Just as the college season comes to a close in the United States, the Australian University season is kicking here in the Southern Hemisphere. The first step for many teams is to look back to last year and identify areas where they can improve to take one step further this season. For my old team, I’d imagine the main focus will be identifying the factors that lead to us getting outscored 6-1 in the second half of our semifinal matchup at Nationals, a game we were very much in control of at halftime.
Unfortunately, the reason is pretty difficult to fix. We had choked. We had fundamentally changed the mental strategies we employed in the first half and saw the game slip away from us. We’ve all done it, and professional sportspeople and teams choke too, but without an understanding of the psychology behind the phenomenon, choking can seem insurmountable. Read more →
“The power of knowing, in that first two seconds, is not a gift given magically to a fortunate few. It is an ability that we can all cultivate for ourselves” – Malcolm Gladwell, Blink (16).
Earlier this year, Glenn Poole wrote an article about how handlers could employ a mental technique called the checkdown to improve their decision making in game situations. If you have the disc, he argues that you should go through a predetermined list of options downfield, starting with your highest priority and going down the list. I agree with Glenn, but he used a more subjective approach, drawing from the checkdown’s use in football along with his own experiences. Luckily, there is also research which provides more insight into how the brain can handle this fast paced decision making and more importantly, how it can be improved. Read more →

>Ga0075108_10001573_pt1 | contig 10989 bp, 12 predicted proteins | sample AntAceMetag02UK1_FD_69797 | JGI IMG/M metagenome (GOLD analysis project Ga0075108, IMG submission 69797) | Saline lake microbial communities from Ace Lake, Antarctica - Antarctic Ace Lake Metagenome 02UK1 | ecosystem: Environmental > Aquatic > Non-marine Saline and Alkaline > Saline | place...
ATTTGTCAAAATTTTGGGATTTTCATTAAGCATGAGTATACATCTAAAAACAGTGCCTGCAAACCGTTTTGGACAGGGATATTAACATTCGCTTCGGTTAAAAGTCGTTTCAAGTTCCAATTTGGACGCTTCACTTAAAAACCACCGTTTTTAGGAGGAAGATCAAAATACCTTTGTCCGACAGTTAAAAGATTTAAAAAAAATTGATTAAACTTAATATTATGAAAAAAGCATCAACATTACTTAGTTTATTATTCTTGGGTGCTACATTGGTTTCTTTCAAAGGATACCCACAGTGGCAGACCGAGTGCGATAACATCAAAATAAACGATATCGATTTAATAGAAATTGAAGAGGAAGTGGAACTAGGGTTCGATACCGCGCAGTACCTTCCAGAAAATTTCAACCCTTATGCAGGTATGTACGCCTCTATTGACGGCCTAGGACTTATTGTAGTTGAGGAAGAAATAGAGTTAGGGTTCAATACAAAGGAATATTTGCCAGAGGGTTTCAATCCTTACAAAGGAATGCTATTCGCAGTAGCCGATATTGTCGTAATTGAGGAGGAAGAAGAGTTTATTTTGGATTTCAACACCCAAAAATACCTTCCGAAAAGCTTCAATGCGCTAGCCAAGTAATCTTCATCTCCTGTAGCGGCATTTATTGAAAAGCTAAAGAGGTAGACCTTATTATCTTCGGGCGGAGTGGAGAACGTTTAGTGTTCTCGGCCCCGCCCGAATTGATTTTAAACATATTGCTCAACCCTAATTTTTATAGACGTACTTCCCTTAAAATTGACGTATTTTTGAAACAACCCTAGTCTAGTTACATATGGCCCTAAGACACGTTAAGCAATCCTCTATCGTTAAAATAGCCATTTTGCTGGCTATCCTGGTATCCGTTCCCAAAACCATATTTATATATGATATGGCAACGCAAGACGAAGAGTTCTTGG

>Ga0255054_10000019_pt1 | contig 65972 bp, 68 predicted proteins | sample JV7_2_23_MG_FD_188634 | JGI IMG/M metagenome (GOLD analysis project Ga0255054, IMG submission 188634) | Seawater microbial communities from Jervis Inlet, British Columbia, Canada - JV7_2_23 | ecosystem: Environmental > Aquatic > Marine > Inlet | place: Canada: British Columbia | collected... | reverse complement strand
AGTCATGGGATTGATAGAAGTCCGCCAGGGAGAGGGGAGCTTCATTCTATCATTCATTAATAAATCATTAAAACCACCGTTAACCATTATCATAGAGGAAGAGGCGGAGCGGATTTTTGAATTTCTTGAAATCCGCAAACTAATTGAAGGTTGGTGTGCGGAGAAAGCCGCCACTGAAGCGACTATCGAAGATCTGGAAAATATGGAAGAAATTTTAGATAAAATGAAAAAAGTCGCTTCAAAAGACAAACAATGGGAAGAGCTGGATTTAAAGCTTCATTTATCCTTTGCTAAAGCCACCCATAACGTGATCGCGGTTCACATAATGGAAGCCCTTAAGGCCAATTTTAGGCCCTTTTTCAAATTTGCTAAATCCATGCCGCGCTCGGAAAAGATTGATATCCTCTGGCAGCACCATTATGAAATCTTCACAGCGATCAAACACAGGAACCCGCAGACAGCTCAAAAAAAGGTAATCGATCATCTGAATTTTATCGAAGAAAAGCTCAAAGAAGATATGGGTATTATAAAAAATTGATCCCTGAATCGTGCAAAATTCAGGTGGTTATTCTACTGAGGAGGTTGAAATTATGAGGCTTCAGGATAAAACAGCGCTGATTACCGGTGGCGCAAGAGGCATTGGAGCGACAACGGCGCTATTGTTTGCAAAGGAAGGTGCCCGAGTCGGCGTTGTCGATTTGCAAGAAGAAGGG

Towards the end of 2011, I watched my university team lose the semi-final of the Australian University Games. I say I watched, because although I was on the team, I didn’t play a single point. I wasn’t a bad player, but I lacked the athleticism to make defensive plays and, despite playing for four years and calling myself a handler, couldn’t seem to put together reliable offensive play.
Almost one year later on the dot, in the same competition, I played as a starting offensive handler and led my team to an 8-5 halftime lead in the 2012 AUG semifinal. Sure, I trained hard that year, but not hard as I could have (full time work and study came first), but after frustration at my lack of defensive pressure, I put nearly all of my focus into fitness and conditioning sessions. Apart from that, nothing else changed in my training between years. But I found with an increase in my fitness, every aspect of my game improved considerably, especially my consistency as a handler.
I never really knew why the ability to sprint faster and for longer was helping me pick better options and throw better throws, but a few days ago I came across an idea which might provide insight. Read more →